Rutgers School of Nursing—Camden partners with Semmelweis University in Hungary


The University's international relations were strengthened last month when Rutgers School of Nursing—Camden signed a Memorandum of Understanding with Semmelweis University, the oldest medical school in Hungary on Sept. 10.

The memorandum is a formal collaboration that has strengthened the 30-year-old relationship between the two universities.

The chief facilitator of this agreement was Marie O’Toole, senior associate dean of faculty and student affairs and professor at Rutgers School of Nursing—Camden. 

O’Toole suggested Semmelweis after having worked with the university before on exchanges funded through the United States Department of Education and the European Commission on Higher Education.

“The faculty wanted to expand offerings to students to facilitate learning about health care systems in other countries,” she said in an email.

The proposed cooperation is based on long-standing personal relationships and previous partnerships, said Marcel Pop, director of International Relations at Semmelweis University.

“Semmelweis University and Rutgers University have had a firm academic partnership since 1984, which is proved by the publication of 91 scientific articles written in joint cooperation,” Pop said in an email.

Mutually beneficial areas and forms of cooperation had been identified during the reciprocal visits by the leaderships of the two institutions, he said. These visits extended the scope of scientific areas and defined joint research, as well as faculty and student mobility as the main channels of the partnership.

Personnel from Semmelweis made several visits to various departments at Rutgers, including the Division of Continuing Studies, Rutgers Biomedical Health Sciences, the Rutgers Center for Global Advancement and International Affairs and Rutgers School of Nursing—Camden.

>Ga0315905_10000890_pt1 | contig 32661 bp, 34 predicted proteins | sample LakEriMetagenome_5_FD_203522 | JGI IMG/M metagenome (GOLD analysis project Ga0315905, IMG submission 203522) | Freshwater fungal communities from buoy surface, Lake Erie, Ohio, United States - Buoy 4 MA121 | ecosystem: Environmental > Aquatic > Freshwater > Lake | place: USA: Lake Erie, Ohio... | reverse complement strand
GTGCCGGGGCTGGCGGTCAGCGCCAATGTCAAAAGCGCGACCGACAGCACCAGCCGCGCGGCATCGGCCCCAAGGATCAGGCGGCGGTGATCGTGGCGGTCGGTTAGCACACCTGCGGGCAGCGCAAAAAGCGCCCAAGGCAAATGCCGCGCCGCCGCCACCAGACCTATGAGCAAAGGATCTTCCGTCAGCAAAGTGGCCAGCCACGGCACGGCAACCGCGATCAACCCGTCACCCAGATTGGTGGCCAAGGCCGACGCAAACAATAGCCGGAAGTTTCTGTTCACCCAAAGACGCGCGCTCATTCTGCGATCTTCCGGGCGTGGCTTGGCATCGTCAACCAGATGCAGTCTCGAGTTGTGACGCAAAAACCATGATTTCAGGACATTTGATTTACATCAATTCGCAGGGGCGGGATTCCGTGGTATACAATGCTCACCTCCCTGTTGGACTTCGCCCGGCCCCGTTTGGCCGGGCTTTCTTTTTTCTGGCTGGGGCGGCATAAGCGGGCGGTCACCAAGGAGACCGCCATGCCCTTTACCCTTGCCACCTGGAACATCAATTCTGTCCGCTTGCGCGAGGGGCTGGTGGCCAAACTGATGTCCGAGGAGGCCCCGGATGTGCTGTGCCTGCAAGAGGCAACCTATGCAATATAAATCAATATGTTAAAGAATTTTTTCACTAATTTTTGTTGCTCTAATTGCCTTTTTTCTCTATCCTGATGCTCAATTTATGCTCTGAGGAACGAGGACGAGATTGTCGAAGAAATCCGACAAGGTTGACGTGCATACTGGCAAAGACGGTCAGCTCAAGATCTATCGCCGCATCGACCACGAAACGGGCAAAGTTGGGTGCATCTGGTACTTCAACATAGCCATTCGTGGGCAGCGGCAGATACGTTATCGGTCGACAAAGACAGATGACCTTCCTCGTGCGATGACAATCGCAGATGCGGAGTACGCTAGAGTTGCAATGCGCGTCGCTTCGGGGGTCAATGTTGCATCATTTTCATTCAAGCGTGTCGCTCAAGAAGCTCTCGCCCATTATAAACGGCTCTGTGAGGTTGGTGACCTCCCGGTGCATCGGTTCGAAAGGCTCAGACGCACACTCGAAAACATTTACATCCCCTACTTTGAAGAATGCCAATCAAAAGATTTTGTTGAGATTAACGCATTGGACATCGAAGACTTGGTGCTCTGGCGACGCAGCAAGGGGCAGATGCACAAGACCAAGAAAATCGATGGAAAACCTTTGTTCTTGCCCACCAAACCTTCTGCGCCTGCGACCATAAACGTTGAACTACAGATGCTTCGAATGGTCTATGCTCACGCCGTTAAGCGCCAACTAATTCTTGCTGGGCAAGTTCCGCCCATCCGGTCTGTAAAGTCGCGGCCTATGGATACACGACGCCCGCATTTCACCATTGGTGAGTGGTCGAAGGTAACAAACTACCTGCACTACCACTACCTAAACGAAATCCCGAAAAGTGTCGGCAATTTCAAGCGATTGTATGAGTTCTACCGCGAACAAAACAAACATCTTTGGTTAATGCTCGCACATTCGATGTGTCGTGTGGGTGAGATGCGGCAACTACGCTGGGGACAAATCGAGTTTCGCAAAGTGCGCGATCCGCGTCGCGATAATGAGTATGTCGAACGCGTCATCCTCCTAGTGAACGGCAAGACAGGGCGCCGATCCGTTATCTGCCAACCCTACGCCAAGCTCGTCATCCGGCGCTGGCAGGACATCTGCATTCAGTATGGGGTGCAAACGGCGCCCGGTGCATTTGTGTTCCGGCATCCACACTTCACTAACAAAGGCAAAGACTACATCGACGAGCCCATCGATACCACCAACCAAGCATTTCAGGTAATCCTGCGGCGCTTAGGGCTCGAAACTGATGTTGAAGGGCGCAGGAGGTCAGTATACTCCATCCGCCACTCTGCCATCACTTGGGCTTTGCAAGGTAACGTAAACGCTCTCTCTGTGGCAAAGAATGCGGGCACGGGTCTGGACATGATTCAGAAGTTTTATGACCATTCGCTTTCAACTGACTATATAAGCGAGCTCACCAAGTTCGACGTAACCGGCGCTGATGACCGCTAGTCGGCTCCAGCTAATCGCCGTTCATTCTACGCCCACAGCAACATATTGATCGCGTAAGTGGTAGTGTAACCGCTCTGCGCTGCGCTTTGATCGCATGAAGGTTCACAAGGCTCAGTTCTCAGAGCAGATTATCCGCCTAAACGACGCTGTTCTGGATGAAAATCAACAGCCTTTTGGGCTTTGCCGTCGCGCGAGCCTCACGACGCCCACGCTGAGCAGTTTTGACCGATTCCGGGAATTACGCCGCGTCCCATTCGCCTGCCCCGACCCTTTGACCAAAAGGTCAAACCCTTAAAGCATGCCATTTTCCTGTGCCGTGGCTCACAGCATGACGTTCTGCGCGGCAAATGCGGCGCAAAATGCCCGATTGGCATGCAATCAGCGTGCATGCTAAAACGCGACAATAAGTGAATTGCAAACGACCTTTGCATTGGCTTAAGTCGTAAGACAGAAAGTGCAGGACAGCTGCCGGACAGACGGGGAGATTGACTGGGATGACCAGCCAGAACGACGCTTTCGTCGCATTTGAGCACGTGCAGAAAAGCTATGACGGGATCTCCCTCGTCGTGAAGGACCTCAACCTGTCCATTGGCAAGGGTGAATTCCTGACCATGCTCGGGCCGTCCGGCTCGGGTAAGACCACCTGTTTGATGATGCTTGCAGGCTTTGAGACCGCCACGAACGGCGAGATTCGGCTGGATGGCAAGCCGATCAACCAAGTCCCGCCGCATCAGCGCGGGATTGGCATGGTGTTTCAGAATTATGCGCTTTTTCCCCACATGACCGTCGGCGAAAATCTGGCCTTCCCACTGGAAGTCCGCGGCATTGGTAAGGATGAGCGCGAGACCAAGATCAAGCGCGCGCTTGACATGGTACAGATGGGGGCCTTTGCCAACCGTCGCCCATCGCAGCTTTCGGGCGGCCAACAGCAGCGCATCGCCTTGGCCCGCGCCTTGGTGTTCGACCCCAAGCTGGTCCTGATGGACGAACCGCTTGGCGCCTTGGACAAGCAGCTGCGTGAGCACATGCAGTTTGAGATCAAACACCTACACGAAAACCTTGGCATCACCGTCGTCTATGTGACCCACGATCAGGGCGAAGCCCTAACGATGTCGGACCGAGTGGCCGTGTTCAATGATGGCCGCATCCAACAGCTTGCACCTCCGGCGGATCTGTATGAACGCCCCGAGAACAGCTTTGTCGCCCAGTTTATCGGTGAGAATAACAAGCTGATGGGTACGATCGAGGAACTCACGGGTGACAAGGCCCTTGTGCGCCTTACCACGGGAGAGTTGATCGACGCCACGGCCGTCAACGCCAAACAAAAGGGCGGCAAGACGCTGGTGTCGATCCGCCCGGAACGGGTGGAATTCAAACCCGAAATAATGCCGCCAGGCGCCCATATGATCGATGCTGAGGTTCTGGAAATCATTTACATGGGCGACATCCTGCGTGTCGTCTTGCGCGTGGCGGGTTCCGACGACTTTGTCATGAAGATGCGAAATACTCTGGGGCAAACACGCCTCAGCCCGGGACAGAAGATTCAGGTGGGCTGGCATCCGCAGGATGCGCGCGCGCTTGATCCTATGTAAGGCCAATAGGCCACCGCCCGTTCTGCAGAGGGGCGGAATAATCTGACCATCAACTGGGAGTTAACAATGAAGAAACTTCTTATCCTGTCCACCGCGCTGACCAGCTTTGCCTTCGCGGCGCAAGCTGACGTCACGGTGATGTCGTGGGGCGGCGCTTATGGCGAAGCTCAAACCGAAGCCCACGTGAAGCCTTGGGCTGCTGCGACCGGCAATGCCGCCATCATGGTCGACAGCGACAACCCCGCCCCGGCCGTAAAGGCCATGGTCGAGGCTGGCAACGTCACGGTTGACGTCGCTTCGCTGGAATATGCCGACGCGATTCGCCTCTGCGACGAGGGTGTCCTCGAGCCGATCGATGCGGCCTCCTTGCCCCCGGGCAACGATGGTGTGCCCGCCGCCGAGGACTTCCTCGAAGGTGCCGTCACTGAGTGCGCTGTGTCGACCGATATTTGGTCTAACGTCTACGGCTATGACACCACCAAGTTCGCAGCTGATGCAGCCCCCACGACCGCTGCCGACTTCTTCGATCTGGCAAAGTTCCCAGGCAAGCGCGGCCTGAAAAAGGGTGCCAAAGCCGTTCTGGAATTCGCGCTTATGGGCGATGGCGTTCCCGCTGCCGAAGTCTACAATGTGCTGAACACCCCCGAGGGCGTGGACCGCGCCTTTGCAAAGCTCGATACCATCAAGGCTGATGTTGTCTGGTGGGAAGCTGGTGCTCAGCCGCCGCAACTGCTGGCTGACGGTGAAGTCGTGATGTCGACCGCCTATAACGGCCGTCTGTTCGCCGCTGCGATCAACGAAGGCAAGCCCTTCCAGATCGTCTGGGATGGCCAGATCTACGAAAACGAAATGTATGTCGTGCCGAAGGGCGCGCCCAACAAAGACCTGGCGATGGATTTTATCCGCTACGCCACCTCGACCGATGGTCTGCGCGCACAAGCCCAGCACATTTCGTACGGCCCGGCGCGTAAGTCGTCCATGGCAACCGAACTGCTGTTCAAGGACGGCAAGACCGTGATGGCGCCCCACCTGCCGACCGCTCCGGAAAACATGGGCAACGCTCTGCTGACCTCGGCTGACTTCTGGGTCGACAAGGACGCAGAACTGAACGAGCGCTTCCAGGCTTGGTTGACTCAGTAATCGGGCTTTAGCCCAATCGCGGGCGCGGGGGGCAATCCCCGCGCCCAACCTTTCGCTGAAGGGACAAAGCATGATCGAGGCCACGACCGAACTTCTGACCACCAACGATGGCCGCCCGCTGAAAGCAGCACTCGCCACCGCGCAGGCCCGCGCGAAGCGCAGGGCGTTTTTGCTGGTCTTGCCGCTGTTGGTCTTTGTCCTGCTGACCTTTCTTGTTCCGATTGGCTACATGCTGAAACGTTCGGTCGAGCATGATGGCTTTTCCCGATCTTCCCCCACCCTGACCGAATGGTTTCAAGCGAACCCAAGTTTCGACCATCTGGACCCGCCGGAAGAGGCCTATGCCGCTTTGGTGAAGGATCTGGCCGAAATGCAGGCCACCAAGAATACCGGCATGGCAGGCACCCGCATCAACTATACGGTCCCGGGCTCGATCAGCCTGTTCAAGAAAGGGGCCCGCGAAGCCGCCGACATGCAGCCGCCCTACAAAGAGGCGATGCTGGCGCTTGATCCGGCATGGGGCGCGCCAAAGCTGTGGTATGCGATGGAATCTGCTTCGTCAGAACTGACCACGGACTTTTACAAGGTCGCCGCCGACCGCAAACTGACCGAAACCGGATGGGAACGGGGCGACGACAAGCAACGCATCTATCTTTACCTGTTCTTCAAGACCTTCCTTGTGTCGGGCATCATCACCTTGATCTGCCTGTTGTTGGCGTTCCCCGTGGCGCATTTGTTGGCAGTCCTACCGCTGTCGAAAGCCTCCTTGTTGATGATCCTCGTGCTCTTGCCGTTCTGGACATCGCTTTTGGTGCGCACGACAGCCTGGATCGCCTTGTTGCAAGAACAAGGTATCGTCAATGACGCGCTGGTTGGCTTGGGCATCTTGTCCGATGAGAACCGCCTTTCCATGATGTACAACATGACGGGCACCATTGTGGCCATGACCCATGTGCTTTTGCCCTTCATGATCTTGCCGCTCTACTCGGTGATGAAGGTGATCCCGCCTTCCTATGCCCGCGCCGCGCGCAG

“In each of these meetings, it was clear that there were many common interests in both the education of students and advancing health science,” O’Toole said.

According to the Semmelweis University website, the first step of this collaboration focuses on the introduction of the Erasmus+ mobility program.

“The Erasmus+ mobility program allows the mobility of one student of Nursing and one student of Medicine from each university," Pop said. "By using the grant provided by the European Union, Semmelweis University contributes to the incoming students’ and faculty members’ costs of living and accommodation during the mobility period."

Fifteen undergraduate students will travel to Hungary as a part of a class titled Health and Healing in the European Union in Spring 2016, O'Toole said.

The mobility period would last for four-and-a-half months.

“(This) will give ample opportunities for the American students to not only participate in academic activities but to discover Hungary, its culture and traditions and to be part of Semmelweis University’s vibrant international student community," Pop said. "(It) comprises over 3,200 students from 78 countries."

The exchange is based on a study program approved by both schools’ teachers and credit transfer officers.

“The immersion course in May 2016 has both theoretical and practical parts.” Pop said. “It would include visits to diverse health care facilities, interactive group discussions and keynote addresses. Participants will have the opportunity to identify socio-cultural differences in the European health care systems and develop a critical approach to health care services.”

The partnership is expected to extend to joint research and talent support scholarship programs, according to Semmelweis.hu.

“We are planning to broaden the range of this partnership by extending it to the field of dentistry, Ph.D. studies and joint scientific research,” Pop said.

The current mobility program will enable the exchange of one staff member and one student between the Faculty of Health Sciences and Rutgers School of Nursing—Camden until May 31, 2017.

O’Toole said her hope is to extend this collaboration.

“It is hoped there will be many exchanges of faculty and students," she said. "As time progresses, we will be looking at multiple opportunities to collaborate on issues of mutual interest to two great Universities. Health is a critical issue for everyone at Rutgers ... It is important to understand the global implications for personal health.”

This collaboration not only enhances education but also stresses the strong relationship between Rutgers and Semmelweis University.

Pop said he believes that Semmelweis greatly benefits from engaging in joint activities with Rutgers.

“Rutgers University is among our priority relations," he said. "It gives us great pride and pleasure to be one of the partners of Rutgers University which ranks 60th in the world and continuously moves up seeking the perfection of excellence."


Ria Rungta

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